For decades now, indigenous nations have been undergoing drastic changes to their ways of life, their culture and their land. They have struggled to deal with a dominant civilization that has intended to instill new beliefs through evangelization, then take advantage of their land to exploit resources for the cities’ benefit, far away from their own territories.
This has forced the nations to adapt to new ways, leading to a progressive loss of their traditional practices, their language and their cultural legacy.
In this process of constant change, the people have recognized the urgent necessity to hold on to what defines them as nations in a global context that tends to standardize their cultures.
The quest has brought forward the potential and use of many tools that western civilization provides — the technology for documentation purposes.
The workshops prioritize the practical and experiential side of learning because we feel that it is through human relationships in the communities, that the trainees can learn more about filmmaking — but perhaps more importantly — how they can understand their own origins from a documentary standing point.
Indigenous people have mastered storytelling since the beginning of time. Elders have told stories that their ancestors told to their grandchildren. This oral mode of transmission has been carrying myths and tales through the passing of centuries. But as of today, this tradition is seriously being threatened by an overwhelming offer of ordinary western information. The urgency to rescue these unique and traditional stories is evident, so the young trainees are taking matters into their own hands — recording stories told by their elders to share them with their people and save them for those who have yet to come.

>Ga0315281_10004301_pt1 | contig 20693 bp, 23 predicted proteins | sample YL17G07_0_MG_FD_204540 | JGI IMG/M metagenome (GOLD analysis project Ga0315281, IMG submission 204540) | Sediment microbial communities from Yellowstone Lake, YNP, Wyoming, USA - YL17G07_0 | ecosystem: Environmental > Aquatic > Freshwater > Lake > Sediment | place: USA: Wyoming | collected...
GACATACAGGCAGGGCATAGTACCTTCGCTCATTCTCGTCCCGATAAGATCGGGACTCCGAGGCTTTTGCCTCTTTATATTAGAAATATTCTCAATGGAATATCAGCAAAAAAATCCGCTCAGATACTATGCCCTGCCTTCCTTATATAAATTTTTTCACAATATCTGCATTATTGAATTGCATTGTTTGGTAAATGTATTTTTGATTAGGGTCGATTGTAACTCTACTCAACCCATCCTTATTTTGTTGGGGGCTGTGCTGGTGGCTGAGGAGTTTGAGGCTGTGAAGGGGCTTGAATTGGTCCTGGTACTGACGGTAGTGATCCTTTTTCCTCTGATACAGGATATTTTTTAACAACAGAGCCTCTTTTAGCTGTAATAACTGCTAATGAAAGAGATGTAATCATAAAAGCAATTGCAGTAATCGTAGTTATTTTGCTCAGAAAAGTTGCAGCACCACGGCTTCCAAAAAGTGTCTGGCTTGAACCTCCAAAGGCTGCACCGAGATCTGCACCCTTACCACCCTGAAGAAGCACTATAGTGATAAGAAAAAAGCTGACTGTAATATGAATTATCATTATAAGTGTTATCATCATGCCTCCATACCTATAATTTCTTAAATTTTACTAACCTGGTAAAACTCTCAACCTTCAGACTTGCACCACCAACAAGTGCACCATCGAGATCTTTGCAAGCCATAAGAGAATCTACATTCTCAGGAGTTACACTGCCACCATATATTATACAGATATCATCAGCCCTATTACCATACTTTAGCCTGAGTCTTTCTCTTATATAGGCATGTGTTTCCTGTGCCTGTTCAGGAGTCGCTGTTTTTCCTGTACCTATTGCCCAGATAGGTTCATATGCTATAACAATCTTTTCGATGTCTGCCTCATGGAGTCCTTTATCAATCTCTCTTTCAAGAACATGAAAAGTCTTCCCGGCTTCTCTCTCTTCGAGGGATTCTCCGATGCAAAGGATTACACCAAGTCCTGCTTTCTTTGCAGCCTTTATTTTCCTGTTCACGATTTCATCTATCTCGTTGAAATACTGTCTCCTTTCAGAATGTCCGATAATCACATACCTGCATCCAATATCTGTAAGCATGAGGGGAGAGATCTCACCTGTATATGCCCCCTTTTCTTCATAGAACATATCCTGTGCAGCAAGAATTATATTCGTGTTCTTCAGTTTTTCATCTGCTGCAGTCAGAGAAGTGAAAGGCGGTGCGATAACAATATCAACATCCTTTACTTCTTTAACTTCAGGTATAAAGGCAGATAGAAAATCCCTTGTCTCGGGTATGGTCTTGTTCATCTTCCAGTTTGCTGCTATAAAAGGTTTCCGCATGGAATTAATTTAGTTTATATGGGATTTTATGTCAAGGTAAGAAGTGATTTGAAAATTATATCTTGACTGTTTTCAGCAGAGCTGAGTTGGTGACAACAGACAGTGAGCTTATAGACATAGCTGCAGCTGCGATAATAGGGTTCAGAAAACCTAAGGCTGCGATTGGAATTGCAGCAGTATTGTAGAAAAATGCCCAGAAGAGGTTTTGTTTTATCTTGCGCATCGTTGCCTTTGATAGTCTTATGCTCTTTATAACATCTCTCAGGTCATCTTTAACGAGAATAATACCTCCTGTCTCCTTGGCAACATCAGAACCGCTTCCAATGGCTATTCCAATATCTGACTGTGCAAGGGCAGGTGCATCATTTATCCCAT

Another important aspect of filmmaking training is to provide a tool to practice documentation and the research of the history of their own nations. Through personal accounts told by their families and community members, the trainees weave a bigger story that presents their culture, their nation’s history and their ancestors.
All the material is carefully stored and catalogued in order to also create a media library for the nations.
The trainees are also creating a series of short films that showcase traditional practices. From how to make to how to use medicinal plants, the trainees are collecting with their cameras a variety of knowledge, some of which is in the verge of being lost forever. These short films will help sustain their cultures and even serve as future guidance so other people within the nation can learn the crafts.
Filmmaking and photography documentation can play an essential role when it comes to indigenous rights struggles and their search for justice. Many of the trainees’ communities are facing strong pressure from the outside, whether it is over resources or other forms of conflict. These young people are being trained to be an active part of the movement to resist such threats. With their cameras as their tools, they are understanding the importance of sharing information and telling the stories that define their people’s struggles.
We believe these trainings are essential for cultural sustainability, so the nations can tell their own stories and struggles in their own words, without manipulation from the outside media. But more importantly, we believe that this process will help them understand their people’s present context, and view a future for their generations to come.